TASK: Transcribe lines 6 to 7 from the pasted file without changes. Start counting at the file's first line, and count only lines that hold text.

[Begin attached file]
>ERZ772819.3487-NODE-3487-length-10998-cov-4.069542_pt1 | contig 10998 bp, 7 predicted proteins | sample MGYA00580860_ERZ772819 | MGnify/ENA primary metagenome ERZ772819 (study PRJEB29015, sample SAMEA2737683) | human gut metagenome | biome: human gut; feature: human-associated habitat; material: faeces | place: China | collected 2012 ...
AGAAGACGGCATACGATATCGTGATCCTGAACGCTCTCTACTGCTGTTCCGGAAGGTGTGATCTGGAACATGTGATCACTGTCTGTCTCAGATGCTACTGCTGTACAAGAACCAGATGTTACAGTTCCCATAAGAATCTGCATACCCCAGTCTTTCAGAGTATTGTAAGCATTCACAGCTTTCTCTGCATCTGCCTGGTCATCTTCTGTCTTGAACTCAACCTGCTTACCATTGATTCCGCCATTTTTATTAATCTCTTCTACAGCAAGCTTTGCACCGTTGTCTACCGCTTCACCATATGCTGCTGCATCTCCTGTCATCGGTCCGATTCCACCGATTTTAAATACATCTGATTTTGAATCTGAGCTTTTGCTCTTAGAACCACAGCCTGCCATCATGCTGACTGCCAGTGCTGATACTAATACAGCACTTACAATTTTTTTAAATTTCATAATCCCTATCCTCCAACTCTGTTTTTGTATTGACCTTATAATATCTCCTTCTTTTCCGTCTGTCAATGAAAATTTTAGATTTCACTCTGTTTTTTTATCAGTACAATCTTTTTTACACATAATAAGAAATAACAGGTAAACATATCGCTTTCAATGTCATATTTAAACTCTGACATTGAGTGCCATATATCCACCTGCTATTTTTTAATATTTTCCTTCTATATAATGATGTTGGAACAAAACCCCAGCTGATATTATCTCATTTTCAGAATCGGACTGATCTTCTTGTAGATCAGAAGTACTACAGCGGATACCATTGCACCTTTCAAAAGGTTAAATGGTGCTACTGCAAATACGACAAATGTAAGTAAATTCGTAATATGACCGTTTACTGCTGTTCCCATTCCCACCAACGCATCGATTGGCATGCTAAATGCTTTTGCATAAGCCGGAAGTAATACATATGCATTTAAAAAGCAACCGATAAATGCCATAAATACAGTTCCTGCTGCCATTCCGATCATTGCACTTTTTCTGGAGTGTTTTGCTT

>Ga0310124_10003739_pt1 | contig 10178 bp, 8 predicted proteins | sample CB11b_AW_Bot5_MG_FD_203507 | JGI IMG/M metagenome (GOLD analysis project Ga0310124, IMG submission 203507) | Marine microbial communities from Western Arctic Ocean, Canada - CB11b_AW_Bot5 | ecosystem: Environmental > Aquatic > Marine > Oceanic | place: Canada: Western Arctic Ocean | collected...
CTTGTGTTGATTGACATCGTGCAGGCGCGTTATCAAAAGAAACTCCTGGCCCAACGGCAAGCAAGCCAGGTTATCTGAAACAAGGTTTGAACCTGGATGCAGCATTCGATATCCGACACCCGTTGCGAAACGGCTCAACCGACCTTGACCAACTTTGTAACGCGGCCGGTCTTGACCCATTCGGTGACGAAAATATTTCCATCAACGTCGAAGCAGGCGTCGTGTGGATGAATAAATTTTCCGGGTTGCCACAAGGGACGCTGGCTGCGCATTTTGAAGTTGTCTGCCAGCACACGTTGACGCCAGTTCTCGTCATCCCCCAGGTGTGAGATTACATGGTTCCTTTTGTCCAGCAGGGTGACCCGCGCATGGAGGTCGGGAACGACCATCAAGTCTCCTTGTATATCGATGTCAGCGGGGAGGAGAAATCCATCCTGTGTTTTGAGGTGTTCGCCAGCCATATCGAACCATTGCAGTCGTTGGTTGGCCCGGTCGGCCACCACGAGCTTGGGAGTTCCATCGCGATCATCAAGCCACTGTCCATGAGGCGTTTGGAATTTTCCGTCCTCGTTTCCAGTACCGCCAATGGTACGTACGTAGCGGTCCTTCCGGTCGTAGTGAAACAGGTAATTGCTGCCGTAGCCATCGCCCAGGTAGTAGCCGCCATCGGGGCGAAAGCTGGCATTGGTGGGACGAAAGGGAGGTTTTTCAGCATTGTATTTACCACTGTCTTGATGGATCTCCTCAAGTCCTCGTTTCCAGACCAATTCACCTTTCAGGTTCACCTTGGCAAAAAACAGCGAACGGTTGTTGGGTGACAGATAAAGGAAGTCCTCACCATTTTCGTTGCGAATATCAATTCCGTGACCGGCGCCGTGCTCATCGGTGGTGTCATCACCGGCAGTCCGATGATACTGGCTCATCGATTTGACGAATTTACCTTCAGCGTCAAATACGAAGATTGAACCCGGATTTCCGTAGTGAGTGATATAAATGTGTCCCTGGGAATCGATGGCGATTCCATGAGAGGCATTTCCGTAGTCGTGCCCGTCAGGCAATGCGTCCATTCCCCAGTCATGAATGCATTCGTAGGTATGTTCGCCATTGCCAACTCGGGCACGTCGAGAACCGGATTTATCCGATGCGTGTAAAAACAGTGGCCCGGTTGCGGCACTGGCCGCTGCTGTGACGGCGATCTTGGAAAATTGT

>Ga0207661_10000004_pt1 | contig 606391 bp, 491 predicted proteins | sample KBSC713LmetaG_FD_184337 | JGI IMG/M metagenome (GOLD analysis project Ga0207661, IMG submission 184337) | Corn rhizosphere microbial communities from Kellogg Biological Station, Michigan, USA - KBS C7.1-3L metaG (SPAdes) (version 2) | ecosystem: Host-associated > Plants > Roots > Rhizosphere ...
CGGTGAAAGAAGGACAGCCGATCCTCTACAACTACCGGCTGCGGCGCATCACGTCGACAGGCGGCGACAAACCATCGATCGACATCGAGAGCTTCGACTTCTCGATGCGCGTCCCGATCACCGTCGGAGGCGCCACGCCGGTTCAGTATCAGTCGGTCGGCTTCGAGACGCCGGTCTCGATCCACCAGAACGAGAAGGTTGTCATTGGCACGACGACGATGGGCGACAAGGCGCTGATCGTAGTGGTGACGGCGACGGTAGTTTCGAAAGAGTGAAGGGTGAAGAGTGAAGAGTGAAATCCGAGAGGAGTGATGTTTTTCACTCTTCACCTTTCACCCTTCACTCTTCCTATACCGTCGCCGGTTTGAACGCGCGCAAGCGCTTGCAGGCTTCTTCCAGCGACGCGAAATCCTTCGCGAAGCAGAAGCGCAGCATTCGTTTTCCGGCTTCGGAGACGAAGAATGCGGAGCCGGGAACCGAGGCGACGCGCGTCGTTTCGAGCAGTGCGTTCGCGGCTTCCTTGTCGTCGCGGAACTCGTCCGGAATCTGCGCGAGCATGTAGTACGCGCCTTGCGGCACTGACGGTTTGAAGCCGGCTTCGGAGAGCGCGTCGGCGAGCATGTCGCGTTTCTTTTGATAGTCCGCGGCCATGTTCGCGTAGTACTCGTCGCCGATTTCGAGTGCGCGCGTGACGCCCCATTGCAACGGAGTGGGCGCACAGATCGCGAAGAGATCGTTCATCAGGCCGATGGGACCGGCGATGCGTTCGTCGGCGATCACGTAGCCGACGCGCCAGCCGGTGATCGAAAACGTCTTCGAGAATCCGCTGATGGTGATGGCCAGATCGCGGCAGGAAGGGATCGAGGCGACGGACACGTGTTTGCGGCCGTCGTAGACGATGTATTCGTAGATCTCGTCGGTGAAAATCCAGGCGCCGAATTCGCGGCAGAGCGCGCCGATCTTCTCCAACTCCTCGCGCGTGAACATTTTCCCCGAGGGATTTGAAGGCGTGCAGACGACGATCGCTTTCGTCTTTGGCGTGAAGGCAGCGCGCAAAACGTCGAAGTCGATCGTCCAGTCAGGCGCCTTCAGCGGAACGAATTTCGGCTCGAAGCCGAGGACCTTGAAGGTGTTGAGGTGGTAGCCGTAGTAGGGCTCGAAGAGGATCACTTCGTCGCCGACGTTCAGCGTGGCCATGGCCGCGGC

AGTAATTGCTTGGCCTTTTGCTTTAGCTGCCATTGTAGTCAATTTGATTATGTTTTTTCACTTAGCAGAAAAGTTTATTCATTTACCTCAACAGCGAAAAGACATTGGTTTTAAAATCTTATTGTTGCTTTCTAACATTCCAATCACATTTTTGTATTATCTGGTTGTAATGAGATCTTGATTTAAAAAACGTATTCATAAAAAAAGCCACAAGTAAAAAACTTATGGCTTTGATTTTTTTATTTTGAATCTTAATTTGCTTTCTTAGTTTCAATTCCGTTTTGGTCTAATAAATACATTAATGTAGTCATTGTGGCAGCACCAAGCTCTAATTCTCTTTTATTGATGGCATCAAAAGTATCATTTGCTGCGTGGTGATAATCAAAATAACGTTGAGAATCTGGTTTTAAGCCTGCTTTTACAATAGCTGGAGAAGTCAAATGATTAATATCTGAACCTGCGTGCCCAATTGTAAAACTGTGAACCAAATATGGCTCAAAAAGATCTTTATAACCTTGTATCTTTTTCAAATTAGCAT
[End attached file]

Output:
CGGTGAAAGAAGGACAGCCGATCCTCTACAACTACCGGCTGCGGCGCATCACGTCGACAGGCGGCGACAAACCATCGATCGACATCGAGAGCTTCGACTTCTCGATGCGCGTCCCGATCACCGTCGGAGGCGCCACGCCGGTTCAGTATCAGTCGGTCGGCTTCGAGACGCCGGTCTCGATCCACCAGAACGAGAAGGTTGTCATTGGCACGACGACGATGGGCGACAAGGCGCTGATCGTAGTGGTGACGGCGACGGTAGTTTCGAAAGAGTGAAGGGTGAAGAGTGAAGAGTGAAATCCGAGAGGAGTGATGTTTTTCACTCTTCACCTTTCACCCTTCACTCTTCCTATACCGTCGCCGGTTTGAACGCGCGCAAGCGCTTGCAGGCTTCTTCCAGCGACGCGAAATCCTTCGCGAAGCAGAAGCGCAGCATTCGTTTTCCGGCTTCGGAGACGAAGAATGCGGAGCCGGGAACCGAGGCGACGCGCGTCGTTTCGAGCAGTGCGTTCGCGGCTTCCTTGTCGTCGCGGAACTCGTCCGGAATCTGCGCGAGCATGTAGTACGCGCCTTGCGGCACTGACGGTTTGAAGCCGGCTTCGGAGAGCGCGTCGGCGAGCATGTCGCGTTTCTTTTGATAGTCCGCGGCCATGTTCGCGTAGTACTCGTCGCCGATTTCGAGTGCGCGCGTGACGCCCCATTGCAACGGAGTGGGCGCACAGATCGCGAAGAGATCGTTCATCAGGCCGATGGGACCGGCGATGCGTTCGTCGGCGATCACGTAGCCGACGCGCCAGCCGGTGATCGAAAACGTCTTCGAGAATCCGCTGATGGTGATGGCCAGATCGCGGCAGGAAGGGATCGAGGCGACGGACACGTGTTTGCGGCCGTCGTAGACGATGTATTCGTAGATCTCGTCGGTGAAAATCCAGGCGCCGAATTCGCGGCAGAGCGCGCCGATCTTCTCCAACTCCTCGCGCGTGAACATTTTCCCCGAGGGATTTGAAGGCGTGCAGACGACGATCGCTTTCGTCTTTGGCGTGAAGGCAGCGCGCAAAACGTCGAAGTCGATCGTCCAGTCAGGCGCCTTCAGCGGAACGAATTTCGGCTCGAAGCCGAGGACCTTGAAGGTGTTGAGGTGGTAGCCGTAGTAGGGCTCGAAGAGGATCACTTCGTCGCCGACGTTCAGCGTGGCCATGGCCGCGGC

AGTAATTGCTTGGCCTTTTGCTTTAGCTGCCATTGTAGTCAATTTGATTATGTTTTTTCACTTAGCAGAAAAGTTTATTCATTTACCTCAACAGCGAAAAGACATTGGTTTTAAAATCTTATTGTTGCTTTCTAACATTCCAATCACATTTTTGTATTATCTGGTTGTAATGAGATCTTGATTTAAAAAACGTATTCATAAAAAAAGCCACAAGTAAAAAACTTATGGCTTTGATTTTTTTATTTTGAATCTTAATTTGCTTTCTTAGTTTCAATTCCGTTTTGGTCTAATAAATACATTAATGTAGTCATTGTGGCAGCACCAAGCTCTAATTCTCTTTTATTGATGGCATCAAAAGTATCATTTGCTGCGTGGTGATAATCAAAATAACGTTGAGAATCTGGTTTTAAGCCTGCTTTTACAATAGCTGGAGAAGTCAAATGATTAATATCTGAACCTGCGTGCCCAATTGTAAAACTGTGAACCAAATATGGCTCAAAAAGATCTTTATAACCTTGTATCTTTTTCAAATTAGCAT